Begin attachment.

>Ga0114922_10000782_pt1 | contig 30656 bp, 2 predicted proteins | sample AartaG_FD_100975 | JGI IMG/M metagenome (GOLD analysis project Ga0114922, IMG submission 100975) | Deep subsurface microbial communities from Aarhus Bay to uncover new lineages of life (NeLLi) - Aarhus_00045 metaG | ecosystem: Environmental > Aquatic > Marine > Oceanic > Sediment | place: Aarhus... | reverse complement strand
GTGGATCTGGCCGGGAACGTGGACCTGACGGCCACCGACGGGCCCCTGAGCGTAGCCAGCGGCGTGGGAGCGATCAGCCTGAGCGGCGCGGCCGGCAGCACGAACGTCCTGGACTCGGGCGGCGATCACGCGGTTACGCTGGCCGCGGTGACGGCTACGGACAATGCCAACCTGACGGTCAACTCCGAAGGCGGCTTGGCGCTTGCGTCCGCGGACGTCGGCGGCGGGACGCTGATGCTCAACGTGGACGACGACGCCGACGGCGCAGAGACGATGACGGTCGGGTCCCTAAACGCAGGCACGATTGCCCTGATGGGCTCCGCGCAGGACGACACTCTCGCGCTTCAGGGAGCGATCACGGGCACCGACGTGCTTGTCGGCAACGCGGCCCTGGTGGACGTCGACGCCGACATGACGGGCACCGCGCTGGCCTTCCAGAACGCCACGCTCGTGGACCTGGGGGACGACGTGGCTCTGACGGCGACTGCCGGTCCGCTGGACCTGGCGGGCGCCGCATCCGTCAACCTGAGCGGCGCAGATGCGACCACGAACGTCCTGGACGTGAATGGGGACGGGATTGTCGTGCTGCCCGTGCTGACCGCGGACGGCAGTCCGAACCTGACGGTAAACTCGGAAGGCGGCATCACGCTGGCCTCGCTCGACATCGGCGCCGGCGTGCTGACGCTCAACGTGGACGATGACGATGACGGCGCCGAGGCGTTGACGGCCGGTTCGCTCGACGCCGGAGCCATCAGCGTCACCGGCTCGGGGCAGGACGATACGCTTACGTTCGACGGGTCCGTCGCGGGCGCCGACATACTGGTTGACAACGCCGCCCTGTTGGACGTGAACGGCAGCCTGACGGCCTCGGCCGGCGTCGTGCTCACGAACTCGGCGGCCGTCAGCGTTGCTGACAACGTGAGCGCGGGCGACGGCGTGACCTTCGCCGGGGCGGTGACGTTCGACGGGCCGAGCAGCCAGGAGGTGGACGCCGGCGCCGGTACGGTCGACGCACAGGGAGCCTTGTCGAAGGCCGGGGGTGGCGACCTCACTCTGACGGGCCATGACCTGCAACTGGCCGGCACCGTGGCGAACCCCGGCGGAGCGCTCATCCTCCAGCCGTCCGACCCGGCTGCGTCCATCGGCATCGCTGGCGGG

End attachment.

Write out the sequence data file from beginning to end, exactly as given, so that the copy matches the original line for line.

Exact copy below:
>Ga0114922_10000782_pt1 | contig 30656 bp, 2 predicted proteins | sample AartaG_FD_100975 | JGI IMG/M metagenome (GOLD analysis project Ga0114922, IMG submission 100975) | Deep subsurface microbial communities from Aarhus Bay to uncover new lineages of life (NeLLi) - Aarhus_00045 metaG | ecosystem: Environmental > Aquatic > Marine > Oceanic > Sediment | place: Aarhus... | reverse complement strand
GTGGATCTGGCCGGGAACGTGGACCTGACGGCCACCGACGGGCCCCTGAGCGTAGCCAGCGGCGTGGGAGCGATCAGCCTGAGCGGCGCGGCCGGCAGCACGAACGTCCTGGACTCGGGCGGCGATCACGCGGTTACGCTGGCCGCGGTGACGGCTACGGACAATGCCAACCTGACGGTCAACTCCGAAGGCGGCTTGGCGCTTGCGTCCGCGGACGTCGGCGGCGGGACGCTGATGCTCAACGTGGACGACGACGCCGACGGCGCAGAGACGATGACGGTCGGGTCCCTAAACGCAGGCACGATTGCCCTGATGGGCTCCGCGCAGGACGACACTCTCGCGCTTCAGGGAGCGATCACGGGCACCGACGTGCTTGTCGGCAACGCGGCCCTGGTGGACGTCGACGCCGACATGACGGGCACCGCGCTGGCCTTCCAGAACGCCACGCTCGTGGACCTGGGGGACGACGTGGCTCTGACGGCGACTGCCGGTCCGCTGGACCTGGCGGGCGCCGCATCCGTCAACCTGAGCGGCGCAGATGCGACCACGAACGTCCTGGACGTGAATGGGGACGGGATTGTCGTGCTGCCCGTGCTGACCGCGGACGGCAGTCCGAACCTGACGGTAAACTCGGAAGGCGGCATCACGCTGGCCTCGCTCGACATCGGCGCCGGCGTGCTGACGCTCAACGTGGACGATGACGATGACGGCGCCGAGGCGTTGACGGCCGGTTCGCTCGACGCCGGAGCCATCAGCGTCACCGGCTCGGGGCAGGACGATACGCTTACGTTCGACGGGTCCGTCGCGGGCGCCGACATACTGGTTGACAACGCCGCCCTGTTGGACGTGAACGGCAGCCTGACGGCCTCGGCCGGCGTCGTGCTCACGAACTCGGCGGCCGTCAGCGTTGCTGACAACGTGAGCGCGGGCGACGGCGTGACCTTCGCCGGGGCGGTGACGTTCGACGGGCCGAGCAGCCAGGAGGTGGACGCCGGCGCCGGTACGGTCGACGCACAGGGAGCCTTGTCGAAGGCCGGGGGTGGCGACCTCACTCTGACGGGCCATGACCTGCAACTGGCCGGCACCGTGGCGAACCCCGGCGGAGCGCTCATCCTCCAGCCGTCCGACCCGGCTGCGTCCATCGGCATCGCTGGCGGG